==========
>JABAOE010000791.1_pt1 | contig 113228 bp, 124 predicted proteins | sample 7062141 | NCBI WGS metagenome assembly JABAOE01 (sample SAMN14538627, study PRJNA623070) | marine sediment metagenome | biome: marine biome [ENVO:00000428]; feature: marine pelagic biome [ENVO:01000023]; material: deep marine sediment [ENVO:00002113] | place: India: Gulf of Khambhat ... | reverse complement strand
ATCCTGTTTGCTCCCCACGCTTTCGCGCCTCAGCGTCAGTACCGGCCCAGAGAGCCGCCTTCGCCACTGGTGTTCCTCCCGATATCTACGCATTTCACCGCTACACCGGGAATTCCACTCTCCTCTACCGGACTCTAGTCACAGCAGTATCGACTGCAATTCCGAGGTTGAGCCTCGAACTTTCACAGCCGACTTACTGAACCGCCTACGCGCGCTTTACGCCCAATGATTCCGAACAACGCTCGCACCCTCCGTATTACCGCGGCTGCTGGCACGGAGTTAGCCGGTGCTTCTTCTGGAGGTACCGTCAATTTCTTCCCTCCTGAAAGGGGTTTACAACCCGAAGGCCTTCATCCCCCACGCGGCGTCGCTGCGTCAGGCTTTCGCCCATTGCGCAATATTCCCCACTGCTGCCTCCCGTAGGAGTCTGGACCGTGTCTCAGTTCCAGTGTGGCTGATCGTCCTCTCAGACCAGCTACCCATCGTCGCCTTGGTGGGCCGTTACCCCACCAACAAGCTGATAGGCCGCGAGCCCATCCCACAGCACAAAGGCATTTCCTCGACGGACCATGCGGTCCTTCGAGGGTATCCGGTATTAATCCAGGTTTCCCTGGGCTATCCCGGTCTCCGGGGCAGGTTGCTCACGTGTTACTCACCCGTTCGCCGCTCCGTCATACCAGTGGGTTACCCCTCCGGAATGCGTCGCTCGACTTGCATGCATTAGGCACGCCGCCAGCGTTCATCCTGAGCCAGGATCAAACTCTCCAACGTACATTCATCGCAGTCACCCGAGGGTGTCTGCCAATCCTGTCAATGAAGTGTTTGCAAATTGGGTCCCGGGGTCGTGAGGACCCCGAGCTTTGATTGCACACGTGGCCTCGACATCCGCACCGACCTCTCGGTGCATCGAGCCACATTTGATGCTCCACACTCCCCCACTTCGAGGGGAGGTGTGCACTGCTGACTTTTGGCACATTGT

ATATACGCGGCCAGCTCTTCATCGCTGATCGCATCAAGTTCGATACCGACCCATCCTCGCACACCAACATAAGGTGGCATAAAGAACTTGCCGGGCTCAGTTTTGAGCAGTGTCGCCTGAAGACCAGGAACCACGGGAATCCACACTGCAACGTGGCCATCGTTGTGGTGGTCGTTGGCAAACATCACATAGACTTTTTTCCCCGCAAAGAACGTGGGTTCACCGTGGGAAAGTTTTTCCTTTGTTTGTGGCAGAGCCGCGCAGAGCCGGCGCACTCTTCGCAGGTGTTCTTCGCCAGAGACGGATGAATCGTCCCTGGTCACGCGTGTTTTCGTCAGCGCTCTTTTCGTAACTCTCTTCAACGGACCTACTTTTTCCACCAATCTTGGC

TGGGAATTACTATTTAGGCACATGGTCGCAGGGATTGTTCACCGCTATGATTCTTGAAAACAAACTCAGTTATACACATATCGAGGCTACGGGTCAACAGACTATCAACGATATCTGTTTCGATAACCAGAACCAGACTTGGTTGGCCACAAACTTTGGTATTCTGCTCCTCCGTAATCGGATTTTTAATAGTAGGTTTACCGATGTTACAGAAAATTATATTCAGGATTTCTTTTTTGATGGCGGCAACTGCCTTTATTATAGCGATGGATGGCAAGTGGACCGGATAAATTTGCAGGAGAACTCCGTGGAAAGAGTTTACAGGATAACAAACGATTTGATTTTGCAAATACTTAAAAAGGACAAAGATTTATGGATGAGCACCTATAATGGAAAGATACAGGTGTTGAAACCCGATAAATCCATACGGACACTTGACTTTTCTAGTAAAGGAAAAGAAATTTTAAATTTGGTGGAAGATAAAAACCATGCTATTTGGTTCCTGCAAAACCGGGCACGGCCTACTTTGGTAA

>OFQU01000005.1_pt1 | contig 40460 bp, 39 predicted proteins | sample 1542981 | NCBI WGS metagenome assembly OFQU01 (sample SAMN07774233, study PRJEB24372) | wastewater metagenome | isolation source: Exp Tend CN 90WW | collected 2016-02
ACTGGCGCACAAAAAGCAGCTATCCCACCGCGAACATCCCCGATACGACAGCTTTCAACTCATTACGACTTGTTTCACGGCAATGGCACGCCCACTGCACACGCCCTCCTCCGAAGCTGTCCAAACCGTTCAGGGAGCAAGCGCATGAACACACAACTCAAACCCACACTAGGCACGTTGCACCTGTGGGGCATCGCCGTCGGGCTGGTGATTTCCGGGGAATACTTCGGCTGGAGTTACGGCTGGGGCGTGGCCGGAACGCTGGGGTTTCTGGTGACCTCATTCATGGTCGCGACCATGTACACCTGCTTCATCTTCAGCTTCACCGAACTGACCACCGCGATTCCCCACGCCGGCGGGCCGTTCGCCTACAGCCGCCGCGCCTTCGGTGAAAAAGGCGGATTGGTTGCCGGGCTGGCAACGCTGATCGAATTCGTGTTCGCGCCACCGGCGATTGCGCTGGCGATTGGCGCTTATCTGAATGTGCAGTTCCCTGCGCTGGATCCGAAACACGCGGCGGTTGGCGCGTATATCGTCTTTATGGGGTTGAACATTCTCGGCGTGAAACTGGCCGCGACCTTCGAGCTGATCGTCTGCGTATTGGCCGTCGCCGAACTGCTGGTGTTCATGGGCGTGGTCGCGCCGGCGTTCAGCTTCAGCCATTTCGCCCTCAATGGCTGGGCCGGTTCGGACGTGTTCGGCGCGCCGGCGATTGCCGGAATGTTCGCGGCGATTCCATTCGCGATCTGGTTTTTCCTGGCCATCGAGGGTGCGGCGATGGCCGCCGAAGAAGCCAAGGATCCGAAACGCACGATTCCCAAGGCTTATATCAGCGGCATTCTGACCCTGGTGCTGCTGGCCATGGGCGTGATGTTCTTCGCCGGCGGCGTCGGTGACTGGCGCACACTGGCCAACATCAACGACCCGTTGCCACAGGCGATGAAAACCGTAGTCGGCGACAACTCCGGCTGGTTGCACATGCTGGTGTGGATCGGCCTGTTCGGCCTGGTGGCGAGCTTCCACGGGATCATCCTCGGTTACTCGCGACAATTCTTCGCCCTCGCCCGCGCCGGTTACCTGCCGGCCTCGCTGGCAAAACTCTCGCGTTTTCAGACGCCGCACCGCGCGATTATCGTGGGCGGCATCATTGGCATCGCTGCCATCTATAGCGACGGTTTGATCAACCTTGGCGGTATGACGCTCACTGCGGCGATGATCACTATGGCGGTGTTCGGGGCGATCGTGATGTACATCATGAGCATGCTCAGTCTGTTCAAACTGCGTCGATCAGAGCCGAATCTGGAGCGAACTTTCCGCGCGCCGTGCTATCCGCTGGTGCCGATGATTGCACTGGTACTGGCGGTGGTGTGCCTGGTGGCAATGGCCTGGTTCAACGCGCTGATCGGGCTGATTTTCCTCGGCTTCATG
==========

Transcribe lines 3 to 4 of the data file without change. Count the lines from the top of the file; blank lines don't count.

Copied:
ATATACGCGGCCAGCTCTTCATCGCTGATCGCATCAAGTTCGATACCGACCCATCCTCGCACACCAACATAAGGTGGCATAAAGAACTTGCCGGGCTCAGTTTTGAGCAGTGTCGCCTGAAGACCAGGAACCACGGGAATCCACACTGCAACGTGGCCATCGTTGTGGTGGTCGTTGGCAAACATCACATAGACTTTTTTCCCCGCAAAGAACGTGGGTTCACCGTGGGAAAGTTTTTCCTTTGTTTGTGGCAGAGCCGCGCAGAGCCGGCGCACTCTTCGCAGGTGTTCTTCGCCAGAGACGGATGAATCGTCCCTGGTCACGCGTGTTTTCGTCAGCGCTCTTTTCGTAACTCTCTTCAACGGACCTACTTTTTCCACCAATCTTGGC

TGGGAATTACTATTTAGGCACATGGTCGCAGGGATTGTTCACCGCTATGATTCTTGAAAACAAACTCAGTTATACACATATCGAGGCTACGGGTCAACAGACTATCAACGATATCTGTTTCGATAACCAGAACCAGACTTGGTTGGCCACAAACTTTGGTATTCTGCTCCTCCGTAATCGGATTTTTAATAGTAGGTTTACCGATGTTACAGAAAATTATATTCAGGATTTCTTTTTTGATGGCGGCAACTGCCTTTATTATAGCGATGGATGGCAAGTGGACCGGATAAATTTGCAGGAGAACTCCGTGGAAAGAGTTTACAGGATAACAAACGATTTGATTTTGCAAATACTTAAAAAGGACAAAGATTTATGGATGAGCACCTATAATGGAAAGATACAGGTGTTGAAACCCGATAAATCCATACGGACACTTGACTTTTCTAGTAAAGGAAAAGAAATTTTAAATTTGGTGGAAGATAAAAACCATGCTATTTGGTTCCTGCAAAACCGGGCACGGCCTACTTTGGTAA